Megan and Shirley made so much money selling off bodies and organs that they could offer cremation rates that were way cheaper than any funeral homes around.

The feds think that this may have been a tactic to ensure a steady supply of decedents for their gruesome trade, which almost spanned a decade.

7 /10 Selling Dead Bodies Wasn't Illegal

You might be wondering why two women with no medical expertise were allowed to sell body parts that long. Why didn’t law enforcement kick down their door and shut everywhere down early enough? Here’s why.

At that time, there weren’t any laws saying you couldn’t sell body parts to scientific researchers for a profit. And few state laws provided little or no oversight.

So, Megan Hess and Shirley Koch went about their body part brokering business for a long time without any disturbance. Until…

6 /10 The End Came From Within

Sunset Mesa’s downfall started in 2018 when Reuters decided to investigate the unusual combination of a funeral home and a body part brokering business.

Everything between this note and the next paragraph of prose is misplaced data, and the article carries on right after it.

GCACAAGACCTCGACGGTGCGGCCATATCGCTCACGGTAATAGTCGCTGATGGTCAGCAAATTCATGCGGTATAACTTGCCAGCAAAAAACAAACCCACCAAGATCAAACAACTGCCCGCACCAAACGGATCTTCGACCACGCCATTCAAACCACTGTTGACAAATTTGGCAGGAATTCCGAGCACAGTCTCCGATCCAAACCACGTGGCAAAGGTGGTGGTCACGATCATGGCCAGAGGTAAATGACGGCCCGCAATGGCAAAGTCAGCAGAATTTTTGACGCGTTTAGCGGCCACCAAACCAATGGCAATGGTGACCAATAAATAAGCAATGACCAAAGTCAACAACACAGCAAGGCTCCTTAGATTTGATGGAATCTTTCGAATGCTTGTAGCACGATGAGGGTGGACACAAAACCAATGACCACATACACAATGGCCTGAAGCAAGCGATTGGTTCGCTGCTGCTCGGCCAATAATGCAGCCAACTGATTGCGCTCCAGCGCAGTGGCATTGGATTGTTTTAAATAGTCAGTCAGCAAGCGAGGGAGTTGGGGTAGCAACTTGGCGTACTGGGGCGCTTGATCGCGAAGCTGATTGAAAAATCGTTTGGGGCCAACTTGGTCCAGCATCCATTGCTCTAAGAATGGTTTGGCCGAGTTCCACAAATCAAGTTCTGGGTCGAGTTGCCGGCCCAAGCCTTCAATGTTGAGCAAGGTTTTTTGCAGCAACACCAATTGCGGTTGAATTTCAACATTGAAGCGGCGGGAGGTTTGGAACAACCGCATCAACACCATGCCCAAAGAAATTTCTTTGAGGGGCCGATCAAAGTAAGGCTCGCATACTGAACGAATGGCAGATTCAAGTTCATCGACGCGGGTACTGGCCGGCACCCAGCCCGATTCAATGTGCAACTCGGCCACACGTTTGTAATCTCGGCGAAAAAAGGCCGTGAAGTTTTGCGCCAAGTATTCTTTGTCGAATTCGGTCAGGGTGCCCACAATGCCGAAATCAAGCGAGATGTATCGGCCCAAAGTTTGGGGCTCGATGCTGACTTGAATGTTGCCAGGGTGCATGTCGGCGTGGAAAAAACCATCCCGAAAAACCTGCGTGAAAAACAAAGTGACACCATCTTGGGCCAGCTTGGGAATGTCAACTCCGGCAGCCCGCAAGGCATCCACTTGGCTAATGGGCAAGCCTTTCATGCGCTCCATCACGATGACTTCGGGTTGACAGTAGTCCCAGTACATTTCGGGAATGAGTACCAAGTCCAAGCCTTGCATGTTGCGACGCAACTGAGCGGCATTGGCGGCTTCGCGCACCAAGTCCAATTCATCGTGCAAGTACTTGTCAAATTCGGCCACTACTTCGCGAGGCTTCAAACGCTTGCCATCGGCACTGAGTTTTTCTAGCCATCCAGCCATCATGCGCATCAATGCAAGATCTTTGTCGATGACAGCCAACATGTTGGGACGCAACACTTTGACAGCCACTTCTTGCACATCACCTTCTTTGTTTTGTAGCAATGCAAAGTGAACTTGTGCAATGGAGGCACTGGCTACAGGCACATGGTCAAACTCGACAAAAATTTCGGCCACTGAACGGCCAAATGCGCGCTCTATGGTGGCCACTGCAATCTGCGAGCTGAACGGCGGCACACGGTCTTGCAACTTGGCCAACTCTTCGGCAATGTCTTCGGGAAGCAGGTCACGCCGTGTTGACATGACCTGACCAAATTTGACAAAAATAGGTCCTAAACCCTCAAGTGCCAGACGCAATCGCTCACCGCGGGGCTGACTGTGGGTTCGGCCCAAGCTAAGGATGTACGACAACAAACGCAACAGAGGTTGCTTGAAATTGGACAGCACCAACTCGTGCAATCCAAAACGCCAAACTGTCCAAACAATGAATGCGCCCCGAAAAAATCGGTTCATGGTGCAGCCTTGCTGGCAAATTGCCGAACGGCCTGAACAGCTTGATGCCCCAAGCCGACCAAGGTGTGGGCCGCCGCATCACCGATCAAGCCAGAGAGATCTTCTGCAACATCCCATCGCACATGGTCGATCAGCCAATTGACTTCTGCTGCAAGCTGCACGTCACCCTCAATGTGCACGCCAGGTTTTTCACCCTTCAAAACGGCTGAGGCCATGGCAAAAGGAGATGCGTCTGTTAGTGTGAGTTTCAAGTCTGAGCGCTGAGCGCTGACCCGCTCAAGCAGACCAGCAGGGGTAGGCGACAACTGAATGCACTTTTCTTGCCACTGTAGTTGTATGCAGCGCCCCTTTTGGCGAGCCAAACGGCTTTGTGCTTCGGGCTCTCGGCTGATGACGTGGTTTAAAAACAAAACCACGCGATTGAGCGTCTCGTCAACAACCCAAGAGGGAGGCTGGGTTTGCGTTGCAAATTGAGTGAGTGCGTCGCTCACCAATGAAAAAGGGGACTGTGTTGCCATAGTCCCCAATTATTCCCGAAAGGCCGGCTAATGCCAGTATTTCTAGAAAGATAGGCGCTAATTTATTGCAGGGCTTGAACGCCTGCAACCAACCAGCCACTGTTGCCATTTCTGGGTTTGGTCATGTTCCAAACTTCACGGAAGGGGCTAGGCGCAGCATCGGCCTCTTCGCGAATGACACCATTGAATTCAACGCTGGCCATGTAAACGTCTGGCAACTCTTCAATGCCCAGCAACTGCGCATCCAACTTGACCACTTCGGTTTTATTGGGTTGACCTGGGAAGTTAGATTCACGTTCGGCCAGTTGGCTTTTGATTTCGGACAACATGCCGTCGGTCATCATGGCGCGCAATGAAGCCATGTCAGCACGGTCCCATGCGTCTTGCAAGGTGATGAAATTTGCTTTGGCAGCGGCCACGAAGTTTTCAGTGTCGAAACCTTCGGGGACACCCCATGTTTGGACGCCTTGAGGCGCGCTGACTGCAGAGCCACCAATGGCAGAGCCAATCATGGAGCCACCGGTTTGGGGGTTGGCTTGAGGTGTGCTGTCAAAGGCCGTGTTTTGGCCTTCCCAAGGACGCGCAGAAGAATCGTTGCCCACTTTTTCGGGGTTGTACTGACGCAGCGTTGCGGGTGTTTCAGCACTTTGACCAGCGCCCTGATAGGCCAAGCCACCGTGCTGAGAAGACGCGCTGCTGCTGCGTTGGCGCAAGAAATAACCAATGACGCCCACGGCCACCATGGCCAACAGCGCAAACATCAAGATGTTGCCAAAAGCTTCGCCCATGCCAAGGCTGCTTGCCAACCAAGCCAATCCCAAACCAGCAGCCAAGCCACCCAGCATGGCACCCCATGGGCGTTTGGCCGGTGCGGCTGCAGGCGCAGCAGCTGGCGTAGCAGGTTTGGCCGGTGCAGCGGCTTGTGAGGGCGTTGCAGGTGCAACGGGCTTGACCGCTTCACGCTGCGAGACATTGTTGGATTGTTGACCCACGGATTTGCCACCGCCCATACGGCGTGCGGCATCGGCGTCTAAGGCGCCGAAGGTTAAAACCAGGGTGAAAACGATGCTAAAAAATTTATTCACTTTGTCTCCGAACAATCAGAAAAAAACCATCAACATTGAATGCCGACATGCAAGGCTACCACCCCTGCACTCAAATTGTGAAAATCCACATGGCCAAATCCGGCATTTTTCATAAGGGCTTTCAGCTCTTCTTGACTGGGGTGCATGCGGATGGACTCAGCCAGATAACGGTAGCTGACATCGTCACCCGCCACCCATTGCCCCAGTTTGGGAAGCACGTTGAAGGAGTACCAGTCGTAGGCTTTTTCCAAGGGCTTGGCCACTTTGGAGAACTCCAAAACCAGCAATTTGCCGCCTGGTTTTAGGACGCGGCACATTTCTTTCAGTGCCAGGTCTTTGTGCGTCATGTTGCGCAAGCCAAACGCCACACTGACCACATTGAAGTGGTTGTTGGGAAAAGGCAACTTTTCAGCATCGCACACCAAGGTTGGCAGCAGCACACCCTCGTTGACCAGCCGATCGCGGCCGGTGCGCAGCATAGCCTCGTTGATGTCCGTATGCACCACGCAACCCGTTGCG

During the investigation, former employees of the Home revealed to Reuters what kind of suspicious acts were being carried out in Sunset Mesa.

An employee, Kari Escher, told Reuters that Kosh would often pull out gold teeth off corpses. And even used the money gotten from their sale to sponsor a trip to Disneyland.

5 /10 They Even Had A Price List

Hess and Koch took their body part brokering seriously. The business even had a price list, which brought them thousands of dollars.

The Reuters investigation uncovered that for just $500, you could buy a severed head. A knee would set you back around $250, and a torso with arms would cost around $2000.

4 /10 The Buyers Were Hoodwinked Too

Even the buyers weren’t left out of the great con. Megan Hess and Shirley Koch allegedly sold bodies infected with HIV and hepatitis B and C, despite assuring them that they were disease-free.

They shipped these highly infectious organs and bodies around the world without any warning or care. After all, it wasn’t their problem once it’s in the mail.